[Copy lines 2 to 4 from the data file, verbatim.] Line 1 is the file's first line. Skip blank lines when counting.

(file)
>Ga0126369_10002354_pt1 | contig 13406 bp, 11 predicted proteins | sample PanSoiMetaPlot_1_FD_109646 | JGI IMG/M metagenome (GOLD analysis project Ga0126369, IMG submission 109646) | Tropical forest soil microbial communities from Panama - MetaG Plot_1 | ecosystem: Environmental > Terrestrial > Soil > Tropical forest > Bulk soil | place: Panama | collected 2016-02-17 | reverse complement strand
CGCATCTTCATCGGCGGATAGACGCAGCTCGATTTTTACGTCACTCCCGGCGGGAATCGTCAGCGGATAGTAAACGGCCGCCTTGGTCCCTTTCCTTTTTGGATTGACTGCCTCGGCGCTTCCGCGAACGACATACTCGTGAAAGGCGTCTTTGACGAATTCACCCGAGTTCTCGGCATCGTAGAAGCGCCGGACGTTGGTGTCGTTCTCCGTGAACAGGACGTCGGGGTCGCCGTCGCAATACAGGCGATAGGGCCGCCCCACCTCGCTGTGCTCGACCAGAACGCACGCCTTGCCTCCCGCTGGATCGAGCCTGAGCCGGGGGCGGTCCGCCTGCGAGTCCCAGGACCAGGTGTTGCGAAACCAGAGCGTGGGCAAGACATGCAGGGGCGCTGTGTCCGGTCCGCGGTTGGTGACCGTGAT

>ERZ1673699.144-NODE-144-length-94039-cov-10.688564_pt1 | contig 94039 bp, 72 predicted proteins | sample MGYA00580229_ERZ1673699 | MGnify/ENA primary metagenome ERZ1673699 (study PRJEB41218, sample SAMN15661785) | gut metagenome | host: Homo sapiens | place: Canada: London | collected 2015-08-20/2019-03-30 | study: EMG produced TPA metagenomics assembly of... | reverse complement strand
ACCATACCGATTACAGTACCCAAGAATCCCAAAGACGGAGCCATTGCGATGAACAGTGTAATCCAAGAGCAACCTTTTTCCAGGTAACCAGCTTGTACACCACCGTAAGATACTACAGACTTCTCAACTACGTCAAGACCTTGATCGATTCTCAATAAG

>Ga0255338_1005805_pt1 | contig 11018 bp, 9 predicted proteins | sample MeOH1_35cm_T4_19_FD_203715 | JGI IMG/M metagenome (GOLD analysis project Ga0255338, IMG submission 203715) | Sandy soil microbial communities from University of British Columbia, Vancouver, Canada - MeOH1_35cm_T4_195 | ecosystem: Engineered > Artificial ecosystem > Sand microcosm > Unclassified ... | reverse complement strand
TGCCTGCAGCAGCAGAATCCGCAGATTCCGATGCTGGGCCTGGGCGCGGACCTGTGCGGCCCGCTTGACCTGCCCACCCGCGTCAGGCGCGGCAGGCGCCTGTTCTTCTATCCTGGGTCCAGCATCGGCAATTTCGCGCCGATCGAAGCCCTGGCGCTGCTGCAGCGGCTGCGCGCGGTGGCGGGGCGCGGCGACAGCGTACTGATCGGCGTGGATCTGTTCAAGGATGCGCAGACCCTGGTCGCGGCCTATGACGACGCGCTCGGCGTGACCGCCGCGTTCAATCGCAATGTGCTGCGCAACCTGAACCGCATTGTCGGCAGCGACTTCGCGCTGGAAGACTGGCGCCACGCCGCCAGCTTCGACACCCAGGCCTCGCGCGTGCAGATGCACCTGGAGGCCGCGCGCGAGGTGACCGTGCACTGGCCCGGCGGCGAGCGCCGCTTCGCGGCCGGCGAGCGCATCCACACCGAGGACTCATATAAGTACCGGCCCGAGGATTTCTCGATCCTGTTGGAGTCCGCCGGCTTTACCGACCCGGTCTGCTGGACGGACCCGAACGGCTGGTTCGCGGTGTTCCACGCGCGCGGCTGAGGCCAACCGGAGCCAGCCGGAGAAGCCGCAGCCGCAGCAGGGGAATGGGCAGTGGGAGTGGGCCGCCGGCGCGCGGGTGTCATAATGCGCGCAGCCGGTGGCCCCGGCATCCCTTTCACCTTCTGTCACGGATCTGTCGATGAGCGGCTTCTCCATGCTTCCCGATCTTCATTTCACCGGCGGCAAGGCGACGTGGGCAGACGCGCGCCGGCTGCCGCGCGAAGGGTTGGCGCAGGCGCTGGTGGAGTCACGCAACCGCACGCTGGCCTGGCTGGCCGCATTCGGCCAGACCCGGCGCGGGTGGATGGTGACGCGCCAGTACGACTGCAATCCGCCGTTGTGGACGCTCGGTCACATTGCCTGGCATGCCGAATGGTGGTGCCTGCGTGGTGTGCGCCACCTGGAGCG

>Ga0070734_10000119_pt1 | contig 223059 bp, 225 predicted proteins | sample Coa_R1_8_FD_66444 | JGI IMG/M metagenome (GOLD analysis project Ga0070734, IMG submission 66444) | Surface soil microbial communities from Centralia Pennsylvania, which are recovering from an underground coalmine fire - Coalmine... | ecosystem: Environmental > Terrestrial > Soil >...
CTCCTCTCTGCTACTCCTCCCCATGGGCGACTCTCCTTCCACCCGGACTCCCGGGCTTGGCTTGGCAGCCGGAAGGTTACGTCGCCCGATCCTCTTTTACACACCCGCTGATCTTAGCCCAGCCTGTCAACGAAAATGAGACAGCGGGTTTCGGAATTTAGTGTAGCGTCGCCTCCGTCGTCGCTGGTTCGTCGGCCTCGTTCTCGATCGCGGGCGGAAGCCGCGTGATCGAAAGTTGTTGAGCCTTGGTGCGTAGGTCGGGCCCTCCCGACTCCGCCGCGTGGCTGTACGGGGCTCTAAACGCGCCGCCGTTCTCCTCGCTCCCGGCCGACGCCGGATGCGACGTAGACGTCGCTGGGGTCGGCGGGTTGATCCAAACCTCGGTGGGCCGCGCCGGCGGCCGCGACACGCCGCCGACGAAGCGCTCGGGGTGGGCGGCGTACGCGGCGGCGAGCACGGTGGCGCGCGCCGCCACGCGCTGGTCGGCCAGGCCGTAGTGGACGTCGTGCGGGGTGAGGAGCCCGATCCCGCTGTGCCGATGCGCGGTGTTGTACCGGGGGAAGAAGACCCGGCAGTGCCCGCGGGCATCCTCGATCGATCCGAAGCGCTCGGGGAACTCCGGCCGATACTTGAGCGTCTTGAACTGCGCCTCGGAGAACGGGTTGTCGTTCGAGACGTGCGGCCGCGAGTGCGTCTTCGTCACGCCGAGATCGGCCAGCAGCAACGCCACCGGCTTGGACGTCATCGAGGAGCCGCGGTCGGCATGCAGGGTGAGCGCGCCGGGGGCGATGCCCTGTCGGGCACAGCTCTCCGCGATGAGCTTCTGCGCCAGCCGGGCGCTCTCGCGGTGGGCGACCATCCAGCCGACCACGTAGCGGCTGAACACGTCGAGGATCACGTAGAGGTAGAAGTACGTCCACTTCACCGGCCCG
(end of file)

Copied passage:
CGCATCTTCATCGGCGGATAGACGCAGCTCGATTTTTACGTCACTCCCGGCGGGAATCGTCAGCGGATAGTAAACGGCCGCCTTGGTCCCTTTCCTTTTTGGATTGACTGCCTCGGCGCTTCCGCGAACGACATACTCGTGAAAGGCGTCTTTGACGAATTCACCCGAGTTCTCGGCATCGTAGAAGCGCCGGACGTTGGTGTCGTTCTCCGTGAACAGGACGTCGGGGTCGCCGTCGCAATACAGGCGATAGGGCCGCCCCACCTCGCTGTGCTCGACCAGAACGCACGCCTTGCCTCCCGCTGGATCGAGCCTGAGCCGGGGGCGGTCCGCCTGCGAGTCCCAGGACCAGGTGTTGCGAAACCAGAGCGTGGGCAAGACATGCAGGGGCGCTGTGTCCGGTCCGCGGTTGGTGACCGTGAT

>ERZ1673699.144-NODE-144-length-94039-cov-10.688564_pt1 | contig 94039 bp, 72 predicted proteins | sample MGYA00580229_ERZ1673699 | MGnify/ENA primary metagenome ERZ1673699 (study PRJEB41218, sample SAMN15661785) | gut metagenome | host: Homo sapiens | place: Canada: London | collected 2015-08-20/2019-03-30 | study: EMG produced TPA metagenomics assembly of... | reverse complement strand
ACCATACCGATTACAGTACCCAAGAATCCCAAAGACGGAGCCATTGCGATGAACAGTGTAATCCAAGAGCAACCTTTTTCCAGGTAACCAGCTTGTACACCACCGTAAGATACTACAGACTTCTCAACTACGTCAAGACCTTGATCGATTCTCAATAAG